Blazeview allows me to keep track of how many messages you have read and posted, like a set of statistics on a scoreboard. I will monitor student activity and may from time to time add a message of my own.

Academic Honesty: Members of the Valdosta State University faculty value honesty and integrity extremely highly and do not tolerate cheating of any kind. Anyone caught cheating will automatically fail the course. Cheating includes – but is not limited to – plagiarism, giving or receiving assistance on a quiz, having someone else do work on your behalf, doing work on someone else’s behalf, and working with a partner or in a group on an individual assignment. By enrolling in this course, you are in effect promising to maintain the bond of trust on which the professor-student relationship is based. In addition, VSU has a new Academic Honesty Policy. Here is a link to the Academic Honesty Policies and Procedures:                                               

E-Mail: VSU policy mandates that all official communication by e-mail take place through VSU e-mail accounts or through the Blazeview Mail tool. Please check your VSU ( e-mail account regularly.

Note: This syllabus is not a legal contract; the content of this course is subject to revision by the professor.



8/18 T

Introduction to the class.


(Each date in the class after this one assumes that you will have read that day’s assigned discussion reading before class. The first week has linked readings to help you if you are waiting for your financial aid check to buy the books, but please do buy them as soon as possible. Thank you.)


What is Philosophy? Do Philosophy majors get jobs related to that major? Here are two pages to answer that:

8/20 R

Read the article

What is Ethics? by Manuel Velasquez, Claire Andre, Thomas Shanks, S.J., and Michael J. Meyer


Watch the Ted Talk by

Jonathan Haidt: The moral roots of liberals and conservatives

Please note that by Saturday 8/22 you should have completed all of the first items in Blazeview: the first Discussion, the first Dropbox, and the introductory Quiz

8/25  T

Read Public Policy in the United States by Mark E. Rushefsky

Publisher: ME Sharpe, Inc. 5th edition (2013)

ISBN 13: 9780765625298

Preface and Part 1: Process, Structure, and Ideologies, pages 3-41

8/27 R

Read Public Policy in the United States by Mark E. Rushefsky

Part 2: Economic Policy: To Promote the General Welfare, pages 47-95

Dr. James will be completing proof rolls by 8/27, these are the formal way you prove that you are attending class, and generates your financial aid overage payment.

9/1 T

Read Public Policy in the United States by Mark E. Rushefsky

Part 3: Foreign Policy: To Provide for the Common Defense, page 102-137

9/3 R

Read Morality and Public Policy by Steven M. Cahn, Tziporah Kasachkoff

Publisher: Prentice Hall (2002) ISBN-10: 0130418412 ISBN-13: 9780130418418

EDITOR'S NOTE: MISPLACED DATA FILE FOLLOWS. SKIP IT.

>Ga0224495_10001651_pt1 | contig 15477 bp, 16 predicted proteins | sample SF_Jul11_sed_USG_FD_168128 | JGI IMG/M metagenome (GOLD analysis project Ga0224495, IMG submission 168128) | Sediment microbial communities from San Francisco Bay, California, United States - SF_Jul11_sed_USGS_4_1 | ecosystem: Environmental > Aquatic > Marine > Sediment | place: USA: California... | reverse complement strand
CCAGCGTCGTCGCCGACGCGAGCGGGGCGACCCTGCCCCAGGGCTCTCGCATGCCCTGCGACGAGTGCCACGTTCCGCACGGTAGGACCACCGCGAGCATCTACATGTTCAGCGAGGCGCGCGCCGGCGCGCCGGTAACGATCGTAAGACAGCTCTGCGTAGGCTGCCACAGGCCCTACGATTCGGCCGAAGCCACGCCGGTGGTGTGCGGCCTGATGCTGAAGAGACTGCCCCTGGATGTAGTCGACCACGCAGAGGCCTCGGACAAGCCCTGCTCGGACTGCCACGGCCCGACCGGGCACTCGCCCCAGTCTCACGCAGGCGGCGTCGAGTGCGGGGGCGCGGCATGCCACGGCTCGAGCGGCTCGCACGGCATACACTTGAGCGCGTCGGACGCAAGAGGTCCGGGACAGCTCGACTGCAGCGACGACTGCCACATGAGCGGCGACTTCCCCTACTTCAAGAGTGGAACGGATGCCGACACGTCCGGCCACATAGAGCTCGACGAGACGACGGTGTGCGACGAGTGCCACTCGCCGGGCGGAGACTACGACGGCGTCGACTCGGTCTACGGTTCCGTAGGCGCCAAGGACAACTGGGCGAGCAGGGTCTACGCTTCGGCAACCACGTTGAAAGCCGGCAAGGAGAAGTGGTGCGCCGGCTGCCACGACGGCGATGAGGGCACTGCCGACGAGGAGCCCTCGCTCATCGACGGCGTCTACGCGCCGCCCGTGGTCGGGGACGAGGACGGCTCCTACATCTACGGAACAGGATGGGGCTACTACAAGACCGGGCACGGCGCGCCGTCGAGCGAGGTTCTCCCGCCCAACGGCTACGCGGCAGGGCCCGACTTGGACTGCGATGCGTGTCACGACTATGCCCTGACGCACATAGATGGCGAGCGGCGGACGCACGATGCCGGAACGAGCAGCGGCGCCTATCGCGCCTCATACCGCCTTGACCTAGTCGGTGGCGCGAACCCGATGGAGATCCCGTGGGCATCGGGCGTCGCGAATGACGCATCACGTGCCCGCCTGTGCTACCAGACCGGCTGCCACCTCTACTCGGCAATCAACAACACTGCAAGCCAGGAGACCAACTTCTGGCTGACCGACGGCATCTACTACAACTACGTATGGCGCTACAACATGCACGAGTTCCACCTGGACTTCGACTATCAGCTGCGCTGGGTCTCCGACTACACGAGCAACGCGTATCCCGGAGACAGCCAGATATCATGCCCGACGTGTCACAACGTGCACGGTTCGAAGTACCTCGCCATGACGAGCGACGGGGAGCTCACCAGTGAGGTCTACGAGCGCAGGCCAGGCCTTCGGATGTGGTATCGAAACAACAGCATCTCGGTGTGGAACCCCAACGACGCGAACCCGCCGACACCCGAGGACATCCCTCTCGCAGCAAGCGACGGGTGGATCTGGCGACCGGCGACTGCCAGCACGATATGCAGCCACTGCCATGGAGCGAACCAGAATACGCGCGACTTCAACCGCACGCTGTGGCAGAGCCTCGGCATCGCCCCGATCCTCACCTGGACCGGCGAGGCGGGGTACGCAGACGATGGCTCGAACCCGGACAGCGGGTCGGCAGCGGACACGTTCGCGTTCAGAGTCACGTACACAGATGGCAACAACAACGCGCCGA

The section on Immigration, Part VIII, pages 233-281

9/8 T

First Exam in the Blazeview Quizzes area

Read Public Policy in the United States by Mark E. Rushefsky

Section 4: Poverty and Welfare: The Poor Ye Always Have with You? Pages 143-172

9/10 R

Read Public Policy in the United States by Mark E. Rushefsky

Section 5: Health Policy: The Problems of Cost and Access, pages 178-210

9/15 T

Researching and Planning Your First Paper will be discussed in detail during this class. Guest Speaker from Odum Library, Reference Librarian Michael Holt

9/17 R

Class will not meet on this date, Dr James will be guest lecturing in a Chemistry class on this date.

Read Cases and Articles on Public Health, and post in Blazeview in Discussions:

9/22 T

Read Morality and Public Policy by Steven M. Cahn, Tziporah Kasachkoff

Section on Drug Legalization, Part V, pages 131-160

9/24 R

Read  Morality and Public Policy by Steven M. Cahn, Tziporah Kasachkoff

Section on Gun Control, Part VI, pages 161-204


This evening is the AAUW Political Forum, a great extra credit opportunity if you volunteer to help out at the event! Email Dr. James with your phone number to be a volunteer.

9/29 T

Read Public Policy in the United States by Mark E. Rushefsky

Part 6: Environmental Policy: Challenges and Opportunities, 215-253


This is the Writing Practicum Day for the first Paper; bring in copies of your rough draft of your paper to receive comments, edits, and critique from your fellow students.


                                                                                                In Progress Grades will be entered by this date.


10/1 R

Read Public Policy in the United States by Mark E. Rushefsky

Part 7: Criminal Justice: To Ensure Domestic Tranquility, 262-302


First Paper Due in the Blazeview Dropbox by 11:59pm


10/6 T

Read Morality and Public Policy by Steven M. Cahn, Tziporah Kasachkoff

Section on Capital Punishment/the Death Penalty, Part VII, 205-232

Are you anticipating having a job interview? Here’s a document that might help!

10/8 R

Read Morality and Public Policy by Steven M. Cahn, Tziporah Kasachkoff